First alpha release is here.
If you have a Windows 8 tablet or giant Perceptive Pixel display, then your day is just about to get better. After spending almost a year on the project, Mozilla has just announced the availability of the very first nightly Firefox build for Microsoft’s Windows 8 Modern UI or whatever they decide to call it tomorrow.
For both, PC and Android.
Now here is a double treat for all you Firefox users out there. Instead of a PC release alone, Mozilla has decided to go for an extra mile and publish the final Firefox 19 builds on all the platforms, including Android.
So what’s new? As reported earlier, Firefox 19 for the PC includes a built in PDF reader, startup performance improvements as well as new web standards support.
Now here is an issue you haven’t heard about: as it turns out, both Firefox and Opera (to a lesser extent) are “leaking” your sensitive data, at least according to some reports.
The issue appears to be related to Speed Dial, which generates thumbnails of your favorite or most frequently visited web pages. As web browser takes a screenshot of the site, it does little to protect user’s privacy, especially when data is served over the SSL connection.
With experimental H.264/AAC/MP3 support.
Now here is a nice update for you. It looks like just recently, Mozilla was debating whether or not to continue supporting the H.264 codec. Now, the open source organization has pushed a new batch of Firefox nightly builds that will make at least some of its users happy. Why? Well, it has enabled a support for playing H.264/AAC in MP4 and MP3 audio files in HTML5 video and audio tags by default on Windows machines.
Well, it’s that time of the month again and as you might have guessed from the title, 2013 could be a year of major changes. That’s what Obama has promised, right?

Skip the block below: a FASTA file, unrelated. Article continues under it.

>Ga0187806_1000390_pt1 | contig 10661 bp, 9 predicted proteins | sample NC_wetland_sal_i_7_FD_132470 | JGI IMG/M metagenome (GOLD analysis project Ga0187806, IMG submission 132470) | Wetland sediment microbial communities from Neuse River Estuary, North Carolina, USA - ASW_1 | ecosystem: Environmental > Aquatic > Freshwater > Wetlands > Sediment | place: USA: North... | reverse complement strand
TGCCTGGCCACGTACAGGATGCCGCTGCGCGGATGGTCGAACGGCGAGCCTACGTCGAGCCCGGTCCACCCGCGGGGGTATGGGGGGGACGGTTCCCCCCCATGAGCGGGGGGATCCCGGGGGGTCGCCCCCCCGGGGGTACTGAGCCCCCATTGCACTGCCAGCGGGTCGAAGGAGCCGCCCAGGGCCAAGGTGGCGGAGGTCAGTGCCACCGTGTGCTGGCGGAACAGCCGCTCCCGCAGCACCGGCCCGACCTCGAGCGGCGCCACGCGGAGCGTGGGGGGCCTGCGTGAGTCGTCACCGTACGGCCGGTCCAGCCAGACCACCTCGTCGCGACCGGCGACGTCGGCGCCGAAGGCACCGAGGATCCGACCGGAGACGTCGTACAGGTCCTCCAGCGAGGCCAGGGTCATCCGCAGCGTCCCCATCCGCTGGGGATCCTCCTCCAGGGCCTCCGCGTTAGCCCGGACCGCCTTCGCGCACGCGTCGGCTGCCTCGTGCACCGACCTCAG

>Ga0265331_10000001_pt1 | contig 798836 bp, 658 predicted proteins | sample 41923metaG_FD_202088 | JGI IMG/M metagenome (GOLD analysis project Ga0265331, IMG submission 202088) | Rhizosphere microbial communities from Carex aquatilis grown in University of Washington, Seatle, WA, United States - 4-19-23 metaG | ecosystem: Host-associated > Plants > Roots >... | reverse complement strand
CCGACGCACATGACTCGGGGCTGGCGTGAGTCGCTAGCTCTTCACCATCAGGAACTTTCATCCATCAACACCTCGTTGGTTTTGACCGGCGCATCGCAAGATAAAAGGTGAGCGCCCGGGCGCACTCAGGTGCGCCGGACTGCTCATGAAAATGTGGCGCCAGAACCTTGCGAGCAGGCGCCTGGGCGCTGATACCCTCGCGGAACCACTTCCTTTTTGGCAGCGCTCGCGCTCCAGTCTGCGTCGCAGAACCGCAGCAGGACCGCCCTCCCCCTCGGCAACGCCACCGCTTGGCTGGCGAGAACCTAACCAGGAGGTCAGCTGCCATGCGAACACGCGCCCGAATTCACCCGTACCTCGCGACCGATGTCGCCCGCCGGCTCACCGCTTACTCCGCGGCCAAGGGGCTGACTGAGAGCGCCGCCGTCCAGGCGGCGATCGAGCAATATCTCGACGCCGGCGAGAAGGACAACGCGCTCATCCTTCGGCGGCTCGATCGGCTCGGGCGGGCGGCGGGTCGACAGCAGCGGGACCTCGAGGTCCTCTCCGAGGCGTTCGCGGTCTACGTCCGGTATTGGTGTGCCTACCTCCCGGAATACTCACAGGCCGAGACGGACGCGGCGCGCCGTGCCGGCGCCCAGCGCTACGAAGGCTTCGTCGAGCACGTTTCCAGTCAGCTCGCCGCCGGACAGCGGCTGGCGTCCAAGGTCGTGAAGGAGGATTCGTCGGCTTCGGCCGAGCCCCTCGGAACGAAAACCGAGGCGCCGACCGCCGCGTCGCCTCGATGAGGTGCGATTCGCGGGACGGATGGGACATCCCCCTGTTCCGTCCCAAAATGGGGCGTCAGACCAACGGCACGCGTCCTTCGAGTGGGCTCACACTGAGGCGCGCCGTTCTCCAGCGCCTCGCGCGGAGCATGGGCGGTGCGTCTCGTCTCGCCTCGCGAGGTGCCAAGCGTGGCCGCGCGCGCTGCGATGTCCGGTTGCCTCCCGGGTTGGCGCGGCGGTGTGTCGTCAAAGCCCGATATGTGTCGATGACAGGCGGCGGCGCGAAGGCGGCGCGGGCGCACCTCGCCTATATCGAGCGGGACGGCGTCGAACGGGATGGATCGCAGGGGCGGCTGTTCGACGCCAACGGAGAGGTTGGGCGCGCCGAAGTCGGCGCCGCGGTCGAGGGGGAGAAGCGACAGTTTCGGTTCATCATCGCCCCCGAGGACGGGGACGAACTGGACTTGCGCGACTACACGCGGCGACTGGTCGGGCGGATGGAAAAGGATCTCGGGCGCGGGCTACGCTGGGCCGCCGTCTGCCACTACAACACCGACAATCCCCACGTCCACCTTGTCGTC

January, 2013 Mobile Market Share: Safari, Google Chrome, Internet Explorer – Up; Opera Mini, Android – Down
As the “New Year” passes by, it’s time to take a look at the mobile market share data for January, 2013, which includes one new player: Internet Explorer.
No ETA yet.
In an effort to make maximize Firefox’s security, Mozilla has announced its plan to block all 3rd party plugins from loading by default with one exception being the latest version of Adobe Flash.
This includes Microsoft’s Silverlight and Adobe’s Acrobat Reader, even if they run the latest version of a said plugin. Ironically, Flash is known to be far less secure than the Silverlight so it looks like Mozilla is choosing popularity over security.
No Opera in sight.
Front reminds us of the iPhone.
After demonstrating Firefox OS on a couple of unbranded and bland looking devices, Mozilla has just announced two developer preview phones, and they do indeed look better than expected.
What is more interesting though are the specs. Although it was speculated that Firefox OS will be limited to the low and/or mid-range phones, developer devices are far from slow, which is both exciting and concerning. If these devices are an exception, we wonder how will developers be able to test their apps and make sure that they run smoothly on a far less powerful phone.